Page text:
The Return Of ‘Queer Eye’ Could Be A Win For The Right Kind Of Tolerance

The Return Of ‘Queer Eye’ Could Be A Win For The Right Kind Of Tolerance

If we focus only on how we’re different and demand approval of those differences, we will never live peacefully with one another.
D.C. McAllister
By

I’m conflicted. When I heard that “Queer Eye” was coming to Netflix, I was excited. It’s the show where gay guys use their mad skills to straighten out unkempt straight guys (and an occasional wayward homosexual). I enjoyed watching the show years ago, and to this day, whenever I see my husband using hair product, I still hear Kyan Douglas saying, “Start from the back and work your way to the front.”

Each of the original Fab 5 was a delight to watch, and the new Fab 5 doesn’t disappoint. Fashion savant Carson Kressley was my favorite in the original, and Antoni Porowski takes the prize in QE 2.0. He’s the handsome food guru with a sweet, almost shy, smile and authentic empathy that reaches out and grabs your heart through the camera.

The design guy, Bobby Berk, seems to be the hardest working member of the cast as he transforms homes into havens worthy of “Extreme Makeover.” Tan France, the British stylist, actually listens to his subjects rather than imposing his own style onto their straight sensibilities. He seems genuinely happy to see them become comfortable in their own skin with an added patterned shirt. He beams when a closet of rags is magically transformed into riches.

The hair stylist, Jonathan Van Ness is admittedly my least favorite, not because he can’t cut hair — he can — but because he has taken on the role of the flamboyant stereotypical gay guy, which runs counter to the sincerity of the other cast members. When he’s calm and thinking about how to use his expertise or actually paying attention to another person, the real Jonathan comes out, not some cookie-cutter copy of Adam Rippon. If I thought his behavior was more than an act, I wouldn’t mind and I’d have  fun with his antics, but it just doesn’t come across as genuine — and for a show aiming at authenticity, it creates a dissonance.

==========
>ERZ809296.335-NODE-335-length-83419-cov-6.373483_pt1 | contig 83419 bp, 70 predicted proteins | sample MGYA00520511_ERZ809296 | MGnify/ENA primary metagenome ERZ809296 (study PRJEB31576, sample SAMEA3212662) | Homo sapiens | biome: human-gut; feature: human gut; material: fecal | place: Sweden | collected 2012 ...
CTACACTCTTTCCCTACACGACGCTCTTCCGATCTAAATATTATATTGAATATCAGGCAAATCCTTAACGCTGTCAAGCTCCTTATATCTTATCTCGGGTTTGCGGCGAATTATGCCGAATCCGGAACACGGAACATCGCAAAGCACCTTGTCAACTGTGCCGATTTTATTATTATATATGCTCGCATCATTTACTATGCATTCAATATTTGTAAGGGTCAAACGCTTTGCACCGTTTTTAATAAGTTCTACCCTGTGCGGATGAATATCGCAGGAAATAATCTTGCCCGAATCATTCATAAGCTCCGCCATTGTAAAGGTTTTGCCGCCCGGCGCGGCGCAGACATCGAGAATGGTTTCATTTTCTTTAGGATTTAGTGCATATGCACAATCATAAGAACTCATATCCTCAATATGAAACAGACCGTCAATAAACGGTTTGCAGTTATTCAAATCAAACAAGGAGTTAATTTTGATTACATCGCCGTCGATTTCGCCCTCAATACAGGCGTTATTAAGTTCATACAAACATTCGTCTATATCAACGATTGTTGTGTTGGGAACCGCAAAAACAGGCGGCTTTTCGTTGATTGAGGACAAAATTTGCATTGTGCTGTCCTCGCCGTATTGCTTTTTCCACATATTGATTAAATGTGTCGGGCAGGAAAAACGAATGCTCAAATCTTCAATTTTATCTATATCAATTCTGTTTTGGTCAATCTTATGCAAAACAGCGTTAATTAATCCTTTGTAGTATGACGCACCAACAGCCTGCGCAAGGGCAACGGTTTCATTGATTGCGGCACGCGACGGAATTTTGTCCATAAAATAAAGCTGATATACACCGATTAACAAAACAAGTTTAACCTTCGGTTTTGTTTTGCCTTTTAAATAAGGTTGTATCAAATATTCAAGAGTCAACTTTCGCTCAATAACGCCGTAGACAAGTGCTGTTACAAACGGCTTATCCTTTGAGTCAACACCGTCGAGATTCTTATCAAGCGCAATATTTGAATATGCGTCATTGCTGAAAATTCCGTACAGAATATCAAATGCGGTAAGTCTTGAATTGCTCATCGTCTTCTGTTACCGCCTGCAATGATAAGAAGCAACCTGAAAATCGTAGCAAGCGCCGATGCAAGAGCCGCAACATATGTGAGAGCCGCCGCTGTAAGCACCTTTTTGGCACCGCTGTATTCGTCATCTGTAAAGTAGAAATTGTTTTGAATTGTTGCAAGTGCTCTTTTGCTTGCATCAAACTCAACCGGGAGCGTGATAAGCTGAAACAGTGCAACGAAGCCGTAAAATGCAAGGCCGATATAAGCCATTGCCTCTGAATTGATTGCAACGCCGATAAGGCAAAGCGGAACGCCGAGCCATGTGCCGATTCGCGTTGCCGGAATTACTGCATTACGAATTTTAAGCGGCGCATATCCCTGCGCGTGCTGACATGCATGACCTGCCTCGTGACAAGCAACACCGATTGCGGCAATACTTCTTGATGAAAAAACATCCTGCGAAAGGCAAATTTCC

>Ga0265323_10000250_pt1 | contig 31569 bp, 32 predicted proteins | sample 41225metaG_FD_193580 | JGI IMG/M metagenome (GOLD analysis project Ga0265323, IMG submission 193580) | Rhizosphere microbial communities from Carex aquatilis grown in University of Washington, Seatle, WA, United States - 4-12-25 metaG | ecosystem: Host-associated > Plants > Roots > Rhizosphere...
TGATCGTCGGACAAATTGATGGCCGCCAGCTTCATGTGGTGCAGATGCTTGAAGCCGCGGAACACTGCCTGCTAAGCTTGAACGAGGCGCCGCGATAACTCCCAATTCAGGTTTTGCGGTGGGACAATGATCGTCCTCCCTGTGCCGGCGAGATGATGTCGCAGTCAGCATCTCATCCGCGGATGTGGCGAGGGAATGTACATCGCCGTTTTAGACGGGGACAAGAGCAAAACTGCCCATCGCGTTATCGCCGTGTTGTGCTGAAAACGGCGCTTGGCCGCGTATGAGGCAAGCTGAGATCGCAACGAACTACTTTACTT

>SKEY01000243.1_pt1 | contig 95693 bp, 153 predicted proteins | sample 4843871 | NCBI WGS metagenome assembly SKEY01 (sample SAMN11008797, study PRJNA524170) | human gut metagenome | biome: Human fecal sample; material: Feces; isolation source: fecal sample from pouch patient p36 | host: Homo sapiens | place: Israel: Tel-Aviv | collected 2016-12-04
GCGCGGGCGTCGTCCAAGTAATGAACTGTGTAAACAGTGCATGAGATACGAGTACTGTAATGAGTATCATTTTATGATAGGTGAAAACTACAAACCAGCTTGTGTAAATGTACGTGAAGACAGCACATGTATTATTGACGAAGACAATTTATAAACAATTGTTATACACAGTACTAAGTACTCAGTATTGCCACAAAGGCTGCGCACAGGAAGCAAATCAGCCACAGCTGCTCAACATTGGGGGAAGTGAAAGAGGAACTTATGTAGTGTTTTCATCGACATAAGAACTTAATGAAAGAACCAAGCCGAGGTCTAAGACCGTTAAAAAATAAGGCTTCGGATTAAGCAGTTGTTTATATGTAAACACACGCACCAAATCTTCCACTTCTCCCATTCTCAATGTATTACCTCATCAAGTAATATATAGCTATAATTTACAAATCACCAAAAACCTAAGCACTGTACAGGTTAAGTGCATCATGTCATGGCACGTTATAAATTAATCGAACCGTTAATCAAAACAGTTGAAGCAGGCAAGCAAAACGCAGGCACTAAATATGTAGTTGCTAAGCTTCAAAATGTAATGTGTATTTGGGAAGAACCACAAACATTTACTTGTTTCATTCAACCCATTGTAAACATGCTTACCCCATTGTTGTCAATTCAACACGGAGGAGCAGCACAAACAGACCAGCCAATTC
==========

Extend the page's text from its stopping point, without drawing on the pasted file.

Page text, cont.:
Finally, the culture expert, Karamo Brown, the only African-American in the cast, brings an intensity to the role that draws you into the personal interactions with people who are totally unlike him, which isn’t always easy. Like the time they worked with a white police officer who had a “Make America Great Again” hat and a Trump/Pence campaign sign in the closet.

“For me, the minute I met him I was triggered,” Brown told ET online. “I felt like, ‘I can’t talk to you and help you be your best self until we address the elephant in the room.’” They each discussed the tension between blacks and cops and gained each other’s respect through sharing their hopes and fears — something Brown observes is woefully lacking in today’s society. He says, “Things have backslid a little bit” recently, so “let’s pause for a second and try to figure out what’s more alike about us than what’s different so that we can grow together.’”

Brown is right; the discourse in our society is hostile and counterproductive. We are a divided society in which many are refusing to listen to “the other side.” Labels are attached to political enemies, and they’re reduced to a caricature that can be ridiculed and dismissed. “Queer Eye” says it wants to bring some civility and love to our country again. Who can oppose that?

So why am I conflicted? Who can criticize building bridges? I certainly don’t. I applaud the effort of people getting to know one another as human beings instead of stigmatized labels. To Brown’s comment that we should focus on our commonalities rather than our differences, I say, Yes! If “Queer Eye” can bring some measure of peace to our divided culture, I support it — and in this respect, I do.

However, as I watched the series, two feelings wrestled within me — an appreciation for the positive, open dialogue and a creeping sense of being manipulated. During the scenes when everyone had a “come to Jesus” moment about their common humanity, I felt like I did when I attended church revivals as a child. As the pastor spoke eloquently of a new life in Christ and called sinners to come forward to repeated refrains of “Softly and Tenderly,” new converts would line up with tears on their cheeks, and church members would surround them with hugs and words of acceptance.